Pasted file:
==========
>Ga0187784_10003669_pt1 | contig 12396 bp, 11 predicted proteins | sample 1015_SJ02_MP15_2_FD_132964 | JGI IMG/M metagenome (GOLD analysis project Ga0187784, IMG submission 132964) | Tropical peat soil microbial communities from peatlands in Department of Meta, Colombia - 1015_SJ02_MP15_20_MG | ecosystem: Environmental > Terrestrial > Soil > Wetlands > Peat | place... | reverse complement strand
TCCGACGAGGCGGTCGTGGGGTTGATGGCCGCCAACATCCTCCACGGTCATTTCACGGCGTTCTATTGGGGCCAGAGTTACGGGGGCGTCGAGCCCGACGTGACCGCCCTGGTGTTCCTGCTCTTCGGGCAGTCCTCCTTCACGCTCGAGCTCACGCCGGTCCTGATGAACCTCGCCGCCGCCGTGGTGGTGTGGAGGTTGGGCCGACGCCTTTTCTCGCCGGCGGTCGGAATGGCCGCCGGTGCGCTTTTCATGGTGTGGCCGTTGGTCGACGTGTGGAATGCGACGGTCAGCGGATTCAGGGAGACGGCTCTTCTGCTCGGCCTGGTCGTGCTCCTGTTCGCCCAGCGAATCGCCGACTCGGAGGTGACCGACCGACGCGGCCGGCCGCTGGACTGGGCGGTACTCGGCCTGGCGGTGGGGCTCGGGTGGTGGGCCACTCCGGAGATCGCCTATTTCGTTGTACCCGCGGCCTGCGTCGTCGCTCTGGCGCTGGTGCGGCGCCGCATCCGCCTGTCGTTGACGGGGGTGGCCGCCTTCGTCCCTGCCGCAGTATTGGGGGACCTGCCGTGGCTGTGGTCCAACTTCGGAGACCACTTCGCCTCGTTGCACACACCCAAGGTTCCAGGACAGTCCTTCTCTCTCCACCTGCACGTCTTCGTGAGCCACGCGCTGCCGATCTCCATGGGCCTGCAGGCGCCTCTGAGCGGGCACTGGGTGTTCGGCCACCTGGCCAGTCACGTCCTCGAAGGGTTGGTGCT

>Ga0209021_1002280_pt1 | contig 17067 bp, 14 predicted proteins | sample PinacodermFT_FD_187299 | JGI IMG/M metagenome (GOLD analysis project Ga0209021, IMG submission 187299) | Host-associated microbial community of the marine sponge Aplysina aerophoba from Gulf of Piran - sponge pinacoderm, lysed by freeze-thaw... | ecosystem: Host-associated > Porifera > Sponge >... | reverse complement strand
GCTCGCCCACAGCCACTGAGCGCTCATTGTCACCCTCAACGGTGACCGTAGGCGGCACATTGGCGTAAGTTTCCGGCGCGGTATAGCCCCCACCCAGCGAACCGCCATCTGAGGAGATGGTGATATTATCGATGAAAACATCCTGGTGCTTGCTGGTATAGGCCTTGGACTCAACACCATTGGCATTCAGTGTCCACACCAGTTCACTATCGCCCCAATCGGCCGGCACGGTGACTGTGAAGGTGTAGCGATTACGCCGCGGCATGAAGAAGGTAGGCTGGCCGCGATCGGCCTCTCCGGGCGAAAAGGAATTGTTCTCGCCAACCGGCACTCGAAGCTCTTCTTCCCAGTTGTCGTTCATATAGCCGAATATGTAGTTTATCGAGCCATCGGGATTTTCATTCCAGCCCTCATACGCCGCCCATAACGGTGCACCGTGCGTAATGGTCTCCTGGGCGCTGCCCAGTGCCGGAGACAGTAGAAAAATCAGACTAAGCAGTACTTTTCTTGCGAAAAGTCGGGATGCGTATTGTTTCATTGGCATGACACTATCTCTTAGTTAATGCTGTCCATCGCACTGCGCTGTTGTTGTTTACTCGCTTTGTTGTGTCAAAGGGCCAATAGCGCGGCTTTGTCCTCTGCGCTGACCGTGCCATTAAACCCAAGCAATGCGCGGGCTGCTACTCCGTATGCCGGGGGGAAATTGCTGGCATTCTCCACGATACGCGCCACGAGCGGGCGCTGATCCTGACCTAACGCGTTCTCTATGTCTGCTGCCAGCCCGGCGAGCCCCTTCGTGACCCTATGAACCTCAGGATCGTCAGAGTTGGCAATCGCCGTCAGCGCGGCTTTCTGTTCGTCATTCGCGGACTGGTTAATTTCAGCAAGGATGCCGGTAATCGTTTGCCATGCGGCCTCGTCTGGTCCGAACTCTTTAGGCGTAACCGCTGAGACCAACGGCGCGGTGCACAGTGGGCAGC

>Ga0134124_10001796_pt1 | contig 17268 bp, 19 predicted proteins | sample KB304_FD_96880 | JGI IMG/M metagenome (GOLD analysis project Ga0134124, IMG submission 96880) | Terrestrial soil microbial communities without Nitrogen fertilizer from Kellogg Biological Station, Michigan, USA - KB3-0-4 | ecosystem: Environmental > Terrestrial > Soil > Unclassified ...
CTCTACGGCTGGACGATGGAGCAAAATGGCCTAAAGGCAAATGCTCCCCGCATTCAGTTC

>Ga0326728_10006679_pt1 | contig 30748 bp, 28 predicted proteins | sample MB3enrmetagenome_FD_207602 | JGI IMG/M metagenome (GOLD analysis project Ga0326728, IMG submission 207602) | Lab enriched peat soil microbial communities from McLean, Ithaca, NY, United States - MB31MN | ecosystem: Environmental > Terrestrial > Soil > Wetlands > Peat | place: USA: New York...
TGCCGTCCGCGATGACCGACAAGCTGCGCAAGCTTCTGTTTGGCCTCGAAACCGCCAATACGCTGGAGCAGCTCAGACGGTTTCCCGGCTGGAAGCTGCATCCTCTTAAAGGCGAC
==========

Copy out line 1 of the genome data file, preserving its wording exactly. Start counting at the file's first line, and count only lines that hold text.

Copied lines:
>Ga0187784_10003669_pt1 | contig 12396 bp, 11 predicted proteins | sample 1015_SJ02_MP15_2_FD_132964 | JGI IMG/M metagenome (GOLD analysis project Ga0187784, IMG submission 132964) | Tropical peat soil microbial communities from peatlands in Department of Meta, Colombia - 1015_SJ02_MP15_20_MG | ecosystem: Environmental > Terrestrial > Soil > Wetlands > Peat | place... | reverse complement strand